All of that is, however, until the final chapter, helpfully signaled by its title, ‘Wanting Conclusion.’ Focusing on Derrida’s bizarrely bêtise attempt to somehow raise Jeremy Bentham’s famous question ‘can they suffer?’ to the status of universal ethical principle, it appears that Still finds little in this move to concern her, suggesting only that the category of ‘suffering’ should be broadened to include ‘feeling, sensation and sentiment’ (370). At best, such claims are preliminary, contributing very little if anything insofar as it leaves the work of deconstruction only half done. Insofar as Still continues to identify animals with emotion in this way, her conclusion – irrespective of how inclusive an identifying category may or may not be – inevitably remains stalled at a simple reversal of value (the privileging of emotion over cognition); a reversal that is itself a negation insofar as it maintains an abyssal separation between the paired terms. As Derrida insists, however, the work of deconstruction is necessarily double, both negation and affirmation, as without the latter the former is nothing. Missing from Still’s conclusion is just this affirmative staging of multiple différance and differences, of such foldings and foliation as confound every tactical negation and strategic exclusion.
The wanting conclusion aside, Still carefully situates Derrida’s posthumous ‘animal’ texts are within, and against, the crosscurrent of contemporary feminist theory throughout. While broadening and deepening the dialogue between deconstruction, feminism and the nonhuman as well as clarifying and extending Derrida’s thinking, the real conclusion of Derrida and Other Animals is our significantly increased understanding of just what, exactly, is at stake.
My new book, Zoogenesis: Thinking Encounter with Animals, to be published officially on 15 July 2014
Please email email@example.com for contact details, review copies, photographs, and author biography
Disrupting the Economy of Genocide
Encountering Other Animals Amid the Necropolitical Exploitation of Life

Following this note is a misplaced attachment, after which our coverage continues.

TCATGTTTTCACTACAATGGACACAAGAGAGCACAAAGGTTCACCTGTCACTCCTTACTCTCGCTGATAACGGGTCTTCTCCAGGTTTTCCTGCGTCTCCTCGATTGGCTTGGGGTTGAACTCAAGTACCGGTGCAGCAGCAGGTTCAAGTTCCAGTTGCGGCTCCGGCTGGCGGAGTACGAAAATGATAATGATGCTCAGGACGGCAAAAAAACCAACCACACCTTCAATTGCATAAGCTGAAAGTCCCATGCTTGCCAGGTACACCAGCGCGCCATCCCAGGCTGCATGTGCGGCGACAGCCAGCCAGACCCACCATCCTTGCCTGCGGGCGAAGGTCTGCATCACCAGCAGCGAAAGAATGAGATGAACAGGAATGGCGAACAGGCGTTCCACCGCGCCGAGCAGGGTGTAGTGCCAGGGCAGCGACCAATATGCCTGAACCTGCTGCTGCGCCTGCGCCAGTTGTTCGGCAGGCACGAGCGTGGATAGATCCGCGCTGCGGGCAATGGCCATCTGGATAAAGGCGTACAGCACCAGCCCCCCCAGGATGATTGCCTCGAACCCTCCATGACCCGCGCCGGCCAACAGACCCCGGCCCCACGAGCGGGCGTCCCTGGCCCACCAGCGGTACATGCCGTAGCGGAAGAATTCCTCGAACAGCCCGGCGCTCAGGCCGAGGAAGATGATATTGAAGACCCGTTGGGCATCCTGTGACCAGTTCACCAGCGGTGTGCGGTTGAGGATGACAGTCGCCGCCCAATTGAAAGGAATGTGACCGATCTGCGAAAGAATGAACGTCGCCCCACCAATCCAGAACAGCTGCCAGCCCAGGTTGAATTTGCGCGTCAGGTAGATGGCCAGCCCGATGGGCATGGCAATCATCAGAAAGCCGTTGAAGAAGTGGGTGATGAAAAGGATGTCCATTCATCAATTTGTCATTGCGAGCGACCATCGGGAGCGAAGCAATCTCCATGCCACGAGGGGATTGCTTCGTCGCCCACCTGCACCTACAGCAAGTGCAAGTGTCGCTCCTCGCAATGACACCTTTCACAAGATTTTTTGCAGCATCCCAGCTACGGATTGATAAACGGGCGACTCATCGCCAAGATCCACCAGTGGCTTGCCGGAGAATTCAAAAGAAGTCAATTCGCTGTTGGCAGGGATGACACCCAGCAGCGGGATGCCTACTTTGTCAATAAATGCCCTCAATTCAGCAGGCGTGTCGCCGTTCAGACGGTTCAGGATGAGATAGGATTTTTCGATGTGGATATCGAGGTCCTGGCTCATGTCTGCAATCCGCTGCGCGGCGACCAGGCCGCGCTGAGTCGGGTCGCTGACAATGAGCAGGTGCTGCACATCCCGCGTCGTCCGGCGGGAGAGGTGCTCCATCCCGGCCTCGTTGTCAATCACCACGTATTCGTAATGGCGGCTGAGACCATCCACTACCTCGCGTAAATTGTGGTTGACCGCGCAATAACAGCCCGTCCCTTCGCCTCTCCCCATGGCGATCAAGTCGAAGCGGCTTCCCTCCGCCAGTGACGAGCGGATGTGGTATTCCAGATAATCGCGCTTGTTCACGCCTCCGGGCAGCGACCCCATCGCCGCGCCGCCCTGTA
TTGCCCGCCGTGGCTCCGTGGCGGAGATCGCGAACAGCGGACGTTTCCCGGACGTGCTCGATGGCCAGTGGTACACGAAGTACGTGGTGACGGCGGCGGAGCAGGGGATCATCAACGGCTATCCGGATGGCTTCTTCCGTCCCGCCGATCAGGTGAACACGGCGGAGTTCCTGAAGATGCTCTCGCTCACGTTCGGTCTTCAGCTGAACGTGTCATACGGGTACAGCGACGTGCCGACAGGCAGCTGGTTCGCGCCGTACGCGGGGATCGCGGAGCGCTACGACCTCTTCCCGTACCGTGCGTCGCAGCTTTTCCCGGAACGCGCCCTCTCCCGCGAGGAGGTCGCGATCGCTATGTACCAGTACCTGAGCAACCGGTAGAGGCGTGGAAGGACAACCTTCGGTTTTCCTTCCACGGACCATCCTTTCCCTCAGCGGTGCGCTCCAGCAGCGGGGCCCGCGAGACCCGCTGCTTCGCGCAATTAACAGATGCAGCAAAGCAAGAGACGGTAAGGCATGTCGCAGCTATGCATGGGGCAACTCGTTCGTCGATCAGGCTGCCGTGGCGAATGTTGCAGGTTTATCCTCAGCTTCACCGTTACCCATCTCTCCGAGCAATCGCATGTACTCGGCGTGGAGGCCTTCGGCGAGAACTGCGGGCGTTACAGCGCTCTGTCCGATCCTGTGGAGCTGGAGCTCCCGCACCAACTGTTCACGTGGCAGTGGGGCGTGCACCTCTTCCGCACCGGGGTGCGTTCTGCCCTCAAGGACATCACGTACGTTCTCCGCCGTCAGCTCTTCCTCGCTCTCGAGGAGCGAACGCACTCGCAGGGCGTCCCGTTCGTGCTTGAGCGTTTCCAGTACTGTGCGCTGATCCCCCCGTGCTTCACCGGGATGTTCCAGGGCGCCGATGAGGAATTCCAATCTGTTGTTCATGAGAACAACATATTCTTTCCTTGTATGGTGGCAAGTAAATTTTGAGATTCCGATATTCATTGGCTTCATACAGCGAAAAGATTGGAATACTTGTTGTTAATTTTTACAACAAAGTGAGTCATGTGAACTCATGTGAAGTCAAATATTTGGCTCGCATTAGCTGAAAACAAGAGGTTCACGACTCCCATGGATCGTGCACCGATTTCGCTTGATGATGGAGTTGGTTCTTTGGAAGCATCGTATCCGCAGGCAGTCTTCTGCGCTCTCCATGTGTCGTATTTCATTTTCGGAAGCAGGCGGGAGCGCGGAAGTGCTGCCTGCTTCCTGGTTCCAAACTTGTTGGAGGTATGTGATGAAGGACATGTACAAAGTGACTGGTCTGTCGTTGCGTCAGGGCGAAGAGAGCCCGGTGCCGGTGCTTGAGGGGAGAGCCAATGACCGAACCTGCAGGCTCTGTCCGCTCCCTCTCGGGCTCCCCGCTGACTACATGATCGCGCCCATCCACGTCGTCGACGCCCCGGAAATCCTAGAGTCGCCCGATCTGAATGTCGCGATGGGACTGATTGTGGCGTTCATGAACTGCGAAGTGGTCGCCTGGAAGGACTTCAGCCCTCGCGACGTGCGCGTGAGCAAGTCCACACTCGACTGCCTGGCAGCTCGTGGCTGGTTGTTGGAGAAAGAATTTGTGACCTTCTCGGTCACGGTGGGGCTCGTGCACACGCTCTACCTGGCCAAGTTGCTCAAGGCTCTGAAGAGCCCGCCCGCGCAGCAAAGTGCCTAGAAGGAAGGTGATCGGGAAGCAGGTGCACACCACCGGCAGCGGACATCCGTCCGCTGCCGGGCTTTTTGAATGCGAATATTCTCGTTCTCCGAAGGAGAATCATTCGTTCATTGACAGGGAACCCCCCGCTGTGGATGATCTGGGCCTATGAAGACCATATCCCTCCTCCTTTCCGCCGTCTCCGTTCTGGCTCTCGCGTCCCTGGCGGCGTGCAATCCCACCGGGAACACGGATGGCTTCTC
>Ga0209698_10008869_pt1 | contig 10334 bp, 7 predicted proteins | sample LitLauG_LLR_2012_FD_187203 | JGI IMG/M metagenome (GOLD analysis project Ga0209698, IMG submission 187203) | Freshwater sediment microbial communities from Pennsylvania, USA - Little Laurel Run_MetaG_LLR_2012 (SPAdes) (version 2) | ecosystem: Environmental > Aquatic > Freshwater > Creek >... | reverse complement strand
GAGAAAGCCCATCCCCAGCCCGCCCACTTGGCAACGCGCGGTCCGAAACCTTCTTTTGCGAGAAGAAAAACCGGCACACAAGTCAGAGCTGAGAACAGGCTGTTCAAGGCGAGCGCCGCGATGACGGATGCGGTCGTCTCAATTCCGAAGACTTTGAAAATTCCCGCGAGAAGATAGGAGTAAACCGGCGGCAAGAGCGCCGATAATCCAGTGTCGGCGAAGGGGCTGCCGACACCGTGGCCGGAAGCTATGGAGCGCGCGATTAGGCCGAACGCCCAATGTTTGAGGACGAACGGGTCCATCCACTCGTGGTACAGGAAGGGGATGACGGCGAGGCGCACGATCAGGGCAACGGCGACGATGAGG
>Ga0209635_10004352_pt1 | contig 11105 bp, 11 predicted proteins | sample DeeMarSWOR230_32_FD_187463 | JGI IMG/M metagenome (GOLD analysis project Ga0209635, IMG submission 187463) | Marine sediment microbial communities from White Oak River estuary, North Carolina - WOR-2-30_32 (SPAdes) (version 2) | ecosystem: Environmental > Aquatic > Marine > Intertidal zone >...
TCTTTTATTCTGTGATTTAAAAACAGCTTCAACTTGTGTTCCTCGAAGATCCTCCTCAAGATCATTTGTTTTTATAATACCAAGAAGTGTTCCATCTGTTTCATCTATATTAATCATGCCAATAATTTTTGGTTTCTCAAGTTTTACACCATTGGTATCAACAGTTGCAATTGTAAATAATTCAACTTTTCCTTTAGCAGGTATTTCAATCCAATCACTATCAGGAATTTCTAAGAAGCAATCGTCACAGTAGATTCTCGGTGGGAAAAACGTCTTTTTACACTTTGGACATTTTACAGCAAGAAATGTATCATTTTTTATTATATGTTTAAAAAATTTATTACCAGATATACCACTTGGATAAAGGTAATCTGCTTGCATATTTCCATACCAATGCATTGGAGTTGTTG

Published by Pavement Books, Zoogenesis: Thinking Encounter with Animals by Richard Iveson offers radical new possibilities for encountering and thinking with other animals, and for the politics of animal liberation. Arguing that the machinations of power that legitimize the killing of nonhuman animals are thoroughly entangled with the ‘noncriminal’ putting to death of human animals, Zoogenesis shows how such legitimation consists in a theatrics of displacement that transforms singular, nonsubstitutable living beings into mute, subjugated bodies that may be slaughtered but never murdered. In an attempt to disrupt what is, quite simply, the instrumentalizing and exploitative economy of genocide, Iveson thereafter explores the possibility of interventions that function in the opposite direction to this ‘animalizing’ displacement – interventions that potentially make it unthinkable that living beings can be ‘legitimately’ slaughtered.
Zoogenesis tracks several such disruptive interventions or “animal encounters” across various disciplinary boundaries – stumbling upon their traces in a short story by Franz Kafka, in the bathroom of Jacques Derrida, in a politically galvanising slogan, in the deaths of centipedes both actual and fictional, in the newfound plasticity of the gene, and in the sharing of an inhuman knowledge that saves novelist William S. Burroughs from a life of deadly ignorance. Such encounters, argues Iveson, are zoo-genetic, with zoogenesis naming the emergence of a new living being that interrupts habitual instrumentalization and exploitation. With this creative event, a new conception of the political emerges which, as the supplement of an ethical demand, offers potentially radical new ways of being with other animals.
“one of the most thorough and exhaustive treatments of philosophy’s recent encounters with animality … With both impressive scope and penetrating critique, Zoogenesis allows us to think through a comprehensive rearticulation of ‘the human’ in a radically subversive manner” – John Ó Maoilearca, Professor of Film Studies at Kingston University, London, and author of Postural Mutations: Laruelle and Nonhuman Philosophy (2015).
“Encounters between human living, and other living entities, and between fictive and imaginary, Aristotelian and Cartesian animals are here staged with respect to competing notions of life and value, of writing and of literature. … Richard Iveson reads a variety of sources with insight and discrimination, contributing highly effectively to this recently emergent and rapidly expanding new life form: zoogenesis” – Joanna Hodge, Professor of Philosophy at Manchester Metropolitan University, and author of Derrida on Time (2007).
Richard Iveson is Postdoctoral Research Fellow in the Centre for Critical and Cultural Studies at the University of Queensland, Australia. He has published widely on the “animal question” in contemporary philosophy and politics. His current project concerns the emergence of “posthuman” entities, the very existence of whom/which undermine traditional borders between the living and the nonliving.